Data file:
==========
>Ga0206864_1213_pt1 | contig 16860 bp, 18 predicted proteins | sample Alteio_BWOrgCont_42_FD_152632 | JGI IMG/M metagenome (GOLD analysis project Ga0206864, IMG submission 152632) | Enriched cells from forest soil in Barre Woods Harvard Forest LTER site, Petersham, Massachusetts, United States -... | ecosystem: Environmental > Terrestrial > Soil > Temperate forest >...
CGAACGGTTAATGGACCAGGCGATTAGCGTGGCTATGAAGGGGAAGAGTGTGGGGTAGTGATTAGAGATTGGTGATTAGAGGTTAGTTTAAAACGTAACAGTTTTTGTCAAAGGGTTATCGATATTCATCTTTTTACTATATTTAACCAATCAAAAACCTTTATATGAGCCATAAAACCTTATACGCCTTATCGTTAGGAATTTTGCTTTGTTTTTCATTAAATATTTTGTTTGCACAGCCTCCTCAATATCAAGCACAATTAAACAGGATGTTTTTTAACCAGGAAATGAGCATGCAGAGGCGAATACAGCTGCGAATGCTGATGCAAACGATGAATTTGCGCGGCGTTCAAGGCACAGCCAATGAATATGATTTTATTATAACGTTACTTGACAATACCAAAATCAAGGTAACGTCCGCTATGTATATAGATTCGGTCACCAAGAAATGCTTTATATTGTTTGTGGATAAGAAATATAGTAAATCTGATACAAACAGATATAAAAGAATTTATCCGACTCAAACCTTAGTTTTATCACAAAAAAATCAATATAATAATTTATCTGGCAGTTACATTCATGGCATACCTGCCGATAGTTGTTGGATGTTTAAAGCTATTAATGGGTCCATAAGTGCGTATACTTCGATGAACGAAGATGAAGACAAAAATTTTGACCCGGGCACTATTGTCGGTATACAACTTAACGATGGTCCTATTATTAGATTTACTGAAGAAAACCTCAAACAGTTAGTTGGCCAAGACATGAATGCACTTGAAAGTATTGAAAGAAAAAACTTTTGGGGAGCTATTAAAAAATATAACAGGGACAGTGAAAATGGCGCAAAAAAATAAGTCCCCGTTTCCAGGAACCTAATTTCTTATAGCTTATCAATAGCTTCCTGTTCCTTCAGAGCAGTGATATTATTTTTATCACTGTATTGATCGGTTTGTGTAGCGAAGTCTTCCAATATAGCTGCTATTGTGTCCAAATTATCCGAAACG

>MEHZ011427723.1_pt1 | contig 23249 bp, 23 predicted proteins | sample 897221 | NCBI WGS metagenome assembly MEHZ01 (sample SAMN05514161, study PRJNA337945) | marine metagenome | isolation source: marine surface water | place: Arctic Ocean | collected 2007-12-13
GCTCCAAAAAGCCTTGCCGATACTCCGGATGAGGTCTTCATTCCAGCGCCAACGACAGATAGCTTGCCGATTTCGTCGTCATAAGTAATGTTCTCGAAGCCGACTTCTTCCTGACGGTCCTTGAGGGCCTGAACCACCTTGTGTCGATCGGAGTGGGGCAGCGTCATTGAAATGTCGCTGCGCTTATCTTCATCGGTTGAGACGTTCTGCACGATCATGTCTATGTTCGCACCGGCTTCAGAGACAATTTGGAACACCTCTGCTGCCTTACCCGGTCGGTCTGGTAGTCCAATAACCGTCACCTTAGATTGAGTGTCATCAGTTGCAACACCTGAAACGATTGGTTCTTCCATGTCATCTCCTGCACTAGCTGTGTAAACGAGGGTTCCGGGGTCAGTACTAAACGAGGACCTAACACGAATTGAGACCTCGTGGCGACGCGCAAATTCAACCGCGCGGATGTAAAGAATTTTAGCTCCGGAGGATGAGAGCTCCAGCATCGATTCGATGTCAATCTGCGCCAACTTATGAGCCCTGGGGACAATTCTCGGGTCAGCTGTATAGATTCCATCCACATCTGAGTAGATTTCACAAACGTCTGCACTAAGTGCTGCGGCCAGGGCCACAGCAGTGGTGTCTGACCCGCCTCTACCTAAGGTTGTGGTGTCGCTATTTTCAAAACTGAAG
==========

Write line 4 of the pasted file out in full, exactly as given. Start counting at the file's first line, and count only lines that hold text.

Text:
GCTCCAAAAAGCCTTGCCGATACTCCGGATGAGGTCTTCATTCCAGCGCCAACGACAGATAGCTTGCCGATTTCGTCGTCATAAGTAATGTTCTCGAAGCCGACTTCTTCCTGACGGTCCTTGAGGGCCTGAACCACCTTGTGTCGATCGGAGTGGGGCAGCGTCATTGAAATGTCGCTGCGCTTATCTTCATCGGTTGAGACGTTCTGCACGATCATGTCTATGTTCGCACCGGCTTCAGAGACAATTTGGAACACCTCTGCTGCCTTACCCGGTCGGTCTGGTAGTCCAATAACCGTCACCTTAGATTGAGTGTCATCAGTTGCAACACCTGAAACGATTGGTTCTTCCATGTCATCTCCTGCACTAGCTGTGTAAACGAGGGTTCCGGGGTCAGTACTAAACGAGGACCTAACACGAATTGAGACCTCGTGGCGACGCGCAAATTCAACCGCGCGGATGTAAAGAATTTTAGCTCCGGAGGATGAGAGCTCCAGCATCGATTCGATGTCAATCTGCGCCAACTTATGAGCCCTGGGGACAATTCTCGGGTCAGCTGTATAGATTCCATCCACATCTGAGTAGATTTCACAAACGTCTGCACTAAGTGCTGCGGCCAGGGCCACAGCAGTGGTGTCTGACCCGCCTCTACCTAAGGTTGTGGTGTCGCTATTTTCAAAACTGAAG